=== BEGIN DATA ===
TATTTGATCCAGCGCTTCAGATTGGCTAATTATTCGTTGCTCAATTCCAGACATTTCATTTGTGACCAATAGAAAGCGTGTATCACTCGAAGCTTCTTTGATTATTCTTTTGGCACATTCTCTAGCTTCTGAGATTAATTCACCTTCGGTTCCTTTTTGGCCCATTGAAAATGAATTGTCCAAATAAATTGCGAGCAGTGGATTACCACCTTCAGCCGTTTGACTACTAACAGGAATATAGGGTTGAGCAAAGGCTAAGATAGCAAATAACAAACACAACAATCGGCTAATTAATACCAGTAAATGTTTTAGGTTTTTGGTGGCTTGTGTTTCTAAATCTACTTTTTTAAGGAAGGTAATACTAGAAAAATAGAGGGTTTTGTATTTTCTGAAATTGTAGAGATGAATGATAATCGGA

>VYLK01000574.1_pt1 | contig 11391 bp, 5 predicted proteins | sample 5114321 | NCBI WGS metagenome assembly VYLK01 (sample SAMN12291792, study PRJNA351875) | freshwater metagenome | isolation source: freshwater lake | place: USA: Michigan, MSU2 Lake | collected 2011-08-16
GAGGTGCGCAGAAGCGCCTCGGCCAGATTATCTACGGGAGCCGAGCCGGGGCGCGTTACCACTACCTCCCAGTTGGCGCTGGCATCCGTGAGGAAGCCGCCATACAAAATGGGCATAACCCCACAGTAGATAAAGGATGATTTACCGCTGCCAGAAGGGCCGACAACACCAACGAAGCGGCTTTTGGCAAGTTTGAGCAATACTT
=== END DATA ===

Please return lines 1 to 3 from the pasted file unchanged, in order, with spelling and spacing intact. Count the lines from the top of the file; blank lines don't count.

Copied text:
TATTTGATCCAGCGCTTCAGATTGGCTAATTATTCGTTGCTCAATTCCAGACATTTCATTTGTGACCAATAGAAAGCGTGTATCACTCGAAGCTTCTTTGATTATTCTTTTGGCACATTCTCTAGCTTCTGAGATTAATTCACCTTCGGTTCCTTTTTGGCCCATTGAAAATGAATTGTCCAAATAAATTGCGAGCAGTGGATTACCACCTTCAGCCGTTTGACTACTAACAGGAATATAGGGTTGAGCAAAGGCTAAGATAGCAAATAACAAACACAACAATCGGCTAATTAATACCAGTAAATGTTTTAGGTTTTTGGTGGCTTGTGTTTCTAAATCTACTTTTTTAAGGAAGGTAATACTAGAAAAATAGAGGGTTTTGTATTTTCTGAAATTGTAGAGATGAATGATAATCGGA

>VYLK01000574.1_pt1 | contig 11391 bp, 5 predicted proteins | sample 5114321 | NCBI WGS metagenome assembly VYLK01 (sample SAMN12291792, study PRJNA351875) | freshwater metagenome | isolation source: freshwater lake | place: USA: Michigan, MSU2 Lake | collected 2011-08-16
GAGGTGCGCAGAAGCGCCTCGGCCAGATTATCTACGGGAGCCGAGCCGGGGCGCGTTACCACTACCTCCCAGTTGGCGCTGGCATCCGTGAGGAAGCCGCCATACAAAATGGGCATAACCCCACAGTAGATAAAGGATGATTTACCGCTGCCAGAAGGGCCGACAACACCAACGAAGCGGCTTTTGGCAAGTTTGAGCAATACTT